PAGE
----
Did you ever see a study that seemed to contradict common sense when it comes to the basics of exercise and supplementation? You’re not the only one. Here’s how to break down the flaws in anti-supp research and take away lessons you can really use!
One day a couple of years ago, I was doing my daily Internet rounds and checking out the latest research—of which there’s always plenty.
All of a sudden, my eyes fell upon this ominous title: “Whey Protein Before and During Resistance Exercise Has No Effect on Muscle Mass and Strength in Untrained Young Adults.”
My heart immediately sank. Whey protein, nectar of the weightlifting gods, has no impact on muscle mass and strength? How could that be possible?
Upon further review, it became clear that it wasn’t possible. But that doesn’t mean I didn’t take anything away of value from this study—or any of the countless others whose premises, methods, and conclusions I ultimately disagree with.
This particular study can pass along some valuable lessons to you, too, both about how to use whey, and how to use research.
Let’s get beyond the headline and take a closer look.
THE STUDY BASICS
This study, which was performed at the University of Regina in Saskatchewan, involved 29 people (of which 12 dropped out during the study) who did not have a history of training with weights.1 The participants were randomized to either receive 25 grams of a whey protein supplement, or a placebo/control drink of carbohydrates.
They drank half of the mixture immediately prior to each of their four weekly full-body weight training sessions, and sipped on the other half after completing sets. At the end of the eight weeks, neither group had gained any muscle, but both groups increased their bench press by a few pounds.
WHEY ALONE ISN’T ENOUGH
YOU CAN’T JUST TAKE PROTEIN AND GET HUGE. THAT’S SILLY. YOU MUST CONSUME A CALORIC SURPLUS OR YOU WILL NOT GAIN. Looking at the participants’ diet information in the study provided me with the answer that I was looking for. On average, regardless of whether they were in the whey group or the placebo group, the subjects’ daily caloric intake decreased by about 200 calories per day from the beginning to the end of the study.
The people in the protein supplement group actually ate around 20 g of protein less per day at the end of the study than at the start, despite supplementing with an extra 25 g per day four days per week.
You can’t decrease your caloric intake on the order of 200 per day and expect to get bigger?I don’t care what you drink during your workout.
Building muscle requires an anabolic environment, and there’s nothing anabolic about a 180-pound 23-year-old man eating 2,000 calories per day.
If someone—anyone, really—is training full-body lifts four days per week, their basic energy needs are going to be at least 2,500 calories per day. That number doesn’t include the additional calories that would be needed for them to add muscle.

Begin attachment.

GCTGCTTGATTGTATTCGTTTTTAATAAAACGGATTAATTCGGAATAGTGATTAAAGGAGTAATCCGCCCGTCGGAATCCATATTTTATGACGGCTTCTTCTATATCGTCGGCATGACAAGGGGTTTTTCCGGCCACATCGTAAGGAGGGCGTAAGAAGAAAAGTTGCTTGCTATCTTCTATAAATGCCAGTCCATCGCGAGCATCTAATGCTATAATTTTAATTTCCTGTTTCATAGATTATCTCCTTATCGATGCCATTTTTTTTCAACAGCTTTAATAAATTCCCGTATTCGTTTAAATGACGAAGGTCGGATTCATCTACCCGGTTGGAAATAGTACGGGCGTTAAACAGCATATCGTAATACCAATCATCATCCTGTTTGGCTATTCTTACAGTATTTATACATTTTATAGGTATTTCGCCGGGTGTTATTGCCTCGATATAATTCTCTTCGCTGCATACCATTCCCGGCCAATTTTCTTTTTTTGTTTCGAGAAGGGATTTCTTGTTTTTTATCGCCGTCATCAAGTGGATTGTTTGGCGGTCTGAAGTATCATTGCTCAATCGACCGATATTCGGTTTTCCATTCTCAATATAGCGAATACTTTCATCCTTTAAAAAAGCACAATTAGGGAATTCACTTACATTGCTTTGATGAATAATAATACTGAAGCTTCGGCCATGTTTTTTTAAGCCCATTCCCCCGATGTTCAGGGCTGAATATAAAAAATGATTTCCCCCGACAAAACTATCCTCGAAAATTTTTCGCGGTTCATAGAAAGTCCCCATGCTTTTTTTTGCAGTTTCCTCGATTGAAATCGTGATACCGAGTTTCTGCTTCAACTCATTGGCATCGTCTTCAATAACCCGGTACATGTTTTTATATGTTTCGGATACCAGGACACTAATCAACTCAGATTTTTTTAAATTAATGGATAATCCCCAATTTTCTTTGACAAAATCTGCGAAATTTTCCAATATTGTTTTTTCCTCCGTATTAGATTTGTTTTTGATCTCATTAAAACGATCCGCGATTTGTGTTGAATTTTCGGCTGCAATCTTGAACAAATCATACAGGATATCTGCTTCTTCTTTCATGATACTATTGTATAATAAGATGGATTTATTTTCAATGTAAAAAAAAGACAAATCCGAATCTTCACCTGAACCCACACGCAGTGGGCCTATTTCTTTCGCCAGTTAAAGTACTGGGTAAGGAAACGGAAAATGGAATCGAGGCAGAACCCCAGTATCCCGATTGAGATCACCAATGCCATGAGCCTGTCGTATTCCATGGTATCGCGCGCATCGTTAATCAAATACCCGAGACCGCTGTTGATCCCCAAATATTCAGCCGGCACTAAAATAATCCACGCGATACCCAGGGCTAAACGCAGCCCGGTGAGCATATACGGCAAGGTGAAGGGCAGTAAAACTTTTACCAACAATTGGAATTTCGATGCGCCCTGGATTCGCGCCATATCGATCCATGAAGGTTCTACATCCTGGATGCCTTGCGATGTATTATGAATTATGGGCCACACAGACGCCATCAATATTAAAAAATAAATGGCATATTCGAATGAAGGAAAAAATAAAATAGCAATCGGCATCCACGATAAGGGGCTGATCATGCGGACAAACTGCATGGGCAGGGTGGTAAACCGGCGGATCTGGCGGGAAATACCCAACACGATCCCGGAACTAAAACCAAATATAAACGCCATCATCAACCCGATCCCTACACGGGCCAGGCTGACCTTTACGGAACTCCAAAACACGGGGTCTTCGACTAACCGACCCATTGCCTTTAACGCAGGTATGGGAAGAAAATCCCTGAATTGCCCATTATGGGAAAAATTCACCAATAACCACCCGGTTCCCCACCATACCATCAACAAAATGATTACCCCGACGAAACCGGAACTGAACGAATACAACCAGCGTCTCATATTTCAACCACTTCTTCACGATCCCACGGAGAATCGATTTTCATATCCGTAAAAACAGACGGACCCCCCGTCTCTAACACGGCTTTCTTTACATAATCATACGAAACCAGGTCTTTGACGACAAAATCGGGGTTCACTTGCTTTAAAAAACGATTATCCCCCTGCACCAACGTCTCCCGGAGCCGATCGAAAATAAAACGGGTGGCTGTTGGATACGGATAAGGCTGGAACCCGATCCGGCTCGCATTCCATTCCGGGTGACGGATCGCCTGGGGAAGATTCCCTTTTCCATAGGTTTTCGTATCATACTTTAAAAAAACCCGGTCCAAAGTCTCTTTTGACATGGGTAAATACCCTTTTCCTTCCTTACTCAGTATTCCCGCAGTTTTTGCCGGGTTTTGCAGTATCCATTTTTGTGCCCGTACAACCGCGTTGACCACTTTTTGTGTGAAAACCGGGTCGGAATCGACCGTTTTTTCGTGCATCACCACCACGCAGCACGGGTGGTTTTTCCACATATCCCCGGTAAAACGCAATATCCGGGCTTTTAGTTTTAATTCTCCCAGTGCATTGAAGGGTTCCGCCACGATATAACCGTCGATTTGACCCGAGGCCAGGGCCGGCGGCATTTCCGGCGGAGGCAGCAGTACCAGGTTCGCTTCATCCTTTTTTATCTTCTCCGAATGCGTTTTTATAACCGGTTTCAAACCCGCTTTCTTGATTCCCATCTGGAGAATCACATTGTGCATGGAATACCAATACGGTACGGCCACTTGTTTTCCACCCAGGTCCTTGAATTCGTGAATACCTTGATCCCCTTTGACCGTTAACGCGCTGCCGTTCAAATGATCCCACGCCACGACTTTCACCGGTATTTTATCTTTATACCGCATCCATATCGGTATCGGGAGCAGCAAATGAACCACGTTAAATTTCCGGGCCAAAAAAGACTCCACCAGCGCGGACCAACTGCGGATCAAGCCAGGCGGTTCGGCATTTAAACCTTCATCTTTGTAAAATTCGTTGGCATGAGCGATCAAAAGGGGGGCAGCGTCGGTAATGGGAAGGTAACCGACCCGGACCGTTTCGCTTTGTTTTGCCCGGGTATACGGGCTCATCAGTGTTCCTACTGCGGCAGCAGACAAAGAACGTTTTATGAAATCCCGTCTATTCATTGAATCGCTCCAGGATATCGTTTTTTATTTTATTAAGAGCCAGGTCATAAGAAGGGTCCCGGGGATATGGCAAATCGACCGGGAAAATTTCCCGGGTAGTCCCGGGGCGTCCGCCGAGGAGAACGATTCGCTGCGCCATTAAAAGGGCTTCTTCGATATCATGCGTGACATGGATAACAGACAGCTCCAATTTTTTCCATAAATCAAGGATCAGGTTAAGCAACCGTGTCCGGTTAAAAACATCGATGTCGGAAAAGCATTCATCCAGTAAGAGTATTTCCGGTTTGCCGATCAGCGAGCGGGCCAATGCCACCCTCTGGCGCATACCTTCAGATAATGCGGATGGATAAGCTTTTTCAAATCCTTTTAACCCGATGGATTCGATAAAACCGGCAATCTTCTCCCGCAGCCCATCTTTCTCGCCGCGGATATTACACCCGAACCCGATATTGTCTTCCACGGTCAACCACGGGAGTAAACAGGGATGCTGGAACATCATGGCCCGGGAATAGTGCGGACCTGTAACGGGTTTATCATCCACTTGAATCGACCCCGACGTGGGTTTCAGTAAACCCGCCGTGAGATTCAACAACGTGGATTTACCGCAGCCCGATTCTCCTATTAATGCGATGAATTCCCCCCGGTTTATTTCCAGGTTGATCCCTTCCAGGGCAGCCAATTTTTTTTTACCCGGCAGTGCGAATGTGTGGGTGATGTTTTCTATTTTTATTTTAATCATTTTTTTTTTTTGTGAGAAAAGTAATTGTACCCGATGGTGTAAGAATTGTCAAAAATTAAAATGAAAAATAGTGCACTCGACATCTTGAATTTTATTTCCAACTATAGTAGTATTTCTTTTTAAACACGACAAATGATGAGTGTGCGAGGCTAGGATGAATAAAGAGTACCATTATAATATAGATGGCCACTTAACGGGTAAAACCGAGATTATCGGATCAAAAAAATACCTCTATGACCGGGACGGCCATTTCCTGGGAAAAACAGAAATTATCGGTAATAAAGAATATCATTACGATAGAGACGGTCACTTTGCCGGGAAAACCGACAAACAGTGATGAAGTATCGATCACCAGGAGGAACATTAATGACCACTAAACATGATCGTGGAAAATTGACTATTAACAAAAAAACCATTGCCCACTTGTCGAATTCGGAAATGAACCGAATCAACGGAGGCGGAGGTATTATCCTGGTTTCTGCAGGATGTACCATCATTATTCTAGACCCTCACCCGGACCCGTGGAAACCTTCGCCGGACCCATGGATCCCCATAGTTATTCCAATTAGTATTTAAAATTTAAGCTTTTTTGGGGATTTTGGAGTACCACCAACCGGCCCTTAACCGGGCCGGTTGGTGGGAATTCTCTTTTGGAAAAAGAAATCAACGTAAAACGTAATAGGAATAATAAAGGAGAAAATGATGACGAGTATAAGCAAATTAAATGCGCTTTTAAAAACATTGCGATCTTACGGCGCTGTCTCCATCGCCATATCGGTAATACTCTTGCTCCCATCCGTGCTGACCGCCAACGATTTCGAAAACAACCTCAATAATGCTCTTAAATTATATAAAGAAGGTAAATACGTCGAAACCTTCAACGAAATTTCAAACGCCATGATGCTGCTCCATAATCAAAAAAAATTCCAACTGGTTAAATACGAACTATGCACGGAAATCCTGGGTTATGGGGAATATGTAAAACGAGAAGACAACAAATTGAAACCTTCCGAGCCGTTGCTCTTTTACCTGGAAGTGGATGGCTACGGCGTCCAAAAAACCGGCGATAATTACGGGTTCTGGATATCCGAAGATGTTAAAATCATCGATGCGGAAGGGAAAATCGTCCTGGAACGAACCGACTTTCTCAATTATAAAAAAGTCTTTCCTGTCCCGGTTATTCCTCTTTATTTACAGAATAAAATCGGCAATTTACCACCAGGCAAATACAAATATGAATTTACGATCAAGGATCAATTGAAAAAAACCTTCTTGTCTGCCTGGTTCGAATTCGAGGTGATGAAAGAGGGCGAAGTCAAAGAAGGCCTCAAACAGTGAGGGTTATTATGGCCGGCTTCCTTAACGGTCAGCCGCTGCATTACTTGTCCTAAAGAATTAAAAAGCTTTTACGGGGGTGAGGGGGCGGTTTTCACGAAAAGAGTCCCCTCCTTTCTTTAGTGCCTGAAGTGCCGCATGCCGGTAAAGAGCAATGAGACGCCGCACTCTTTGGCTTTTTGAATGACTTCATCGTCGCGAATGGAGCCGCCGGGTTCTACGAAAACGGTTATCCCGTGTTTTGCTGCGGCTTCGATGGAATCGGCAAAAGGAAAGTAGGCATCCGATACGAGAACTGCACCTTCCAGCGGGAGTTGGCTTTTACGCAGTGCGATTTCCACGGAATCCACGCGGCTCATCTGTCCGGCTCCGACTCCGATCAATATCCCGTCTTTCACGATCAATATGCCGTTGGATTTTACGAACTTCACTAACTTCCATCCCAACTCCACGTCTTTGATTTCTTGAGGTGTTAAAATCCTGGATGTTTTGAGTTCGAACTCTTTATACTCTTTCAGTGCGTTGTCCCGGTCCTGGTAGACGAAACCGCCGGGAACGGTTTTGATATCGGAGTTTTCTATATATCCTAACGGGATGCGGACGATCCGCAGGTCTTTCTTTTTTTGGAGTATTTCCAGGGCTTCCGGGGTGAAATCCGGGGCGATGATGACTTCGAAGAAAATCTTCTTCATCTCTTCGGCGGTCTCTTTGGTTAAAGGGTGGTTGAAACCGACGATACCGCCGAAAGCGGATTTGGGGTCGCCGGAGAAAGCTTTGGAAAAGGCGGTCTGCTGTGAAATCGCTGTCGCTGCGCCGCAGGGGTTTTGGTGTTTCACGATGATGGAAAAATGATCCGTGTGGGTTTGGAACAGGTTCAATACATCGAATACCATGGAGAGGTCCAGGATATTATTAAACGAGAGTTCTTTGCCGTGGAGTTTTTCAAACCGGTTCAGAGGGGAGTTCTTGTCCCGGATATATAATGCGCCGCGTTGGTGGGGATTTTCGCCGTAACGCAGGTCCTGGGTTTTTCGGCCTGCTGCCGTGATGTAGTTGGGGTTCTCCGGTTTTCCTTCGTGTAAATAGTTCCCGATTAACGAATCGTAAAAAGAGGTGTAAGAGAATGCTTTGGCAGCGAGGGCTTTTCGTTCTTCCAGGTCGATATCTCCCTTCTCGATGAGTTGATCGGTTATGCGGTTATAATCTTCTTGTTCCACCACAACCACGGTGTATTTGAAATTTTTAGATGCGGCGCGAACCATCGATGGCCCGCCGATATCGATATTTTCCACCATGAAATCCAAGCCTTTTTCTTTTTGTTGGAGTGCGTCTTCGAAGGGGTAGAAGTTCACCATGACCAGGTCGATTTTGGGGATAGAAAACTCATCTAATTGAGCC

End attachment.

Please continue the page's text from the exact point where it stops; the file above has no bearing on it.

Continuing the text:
Put another way, this study put whey protein in a position to fail. This isn’t the first time a study was structured this way, nor will it be the last. So does that mean there’s nothing to be learned from it, and that it should be balled up and thrown in the nearest fireplace? Definitely not.
Don’t ditch your protein shakes! They’re an efficient and effective way to jumpstart protein synthesis and deliver key nutrients at the times when your body needs them most. My first suggestion for that time wouldn’t be before and during your workout like in the study—although that can be effective—but rather post-workout, when the spike in blood amino acids from the shake will be in sync with the increase in protein synthesis from exercise. That, alongside a solid program and sufficient diet, is the recipe for growth.
THE REAL TAKEAWAYS
I see two morals in this story. The first is that workout supplementation with protein isn’t the answer by itself. Whey—or whatever protein you prefer—is just one piece of the overall muscle-building puzzle. You still need to eat a caloric excess beyond what you burn each day in order to build muscle.
The second takeaway is that nutrition and exercise research has become a major media spectacle. The results of new research get plastered all over websites and magazines on a regular basis, as if that one study is the definitive work on a given topic. That is almost never the case.
Case in point: Five days before the “no whey” study was published, the “American Journal of Clinical Nutrition” published a review of 22 clinical trials looking at protein supplementation and muscle growth.2 The total participants numbered 680, not just 17. And guess what? This review found that protein supplementation enhanced the anabolic effects of weight training, leading to increases in lean body mass, maximal strength, and muscle fiber size.
If you wonder what type of shake I would have given the participants in the “no whey” study, the answer is one with both whey protein and extra calories.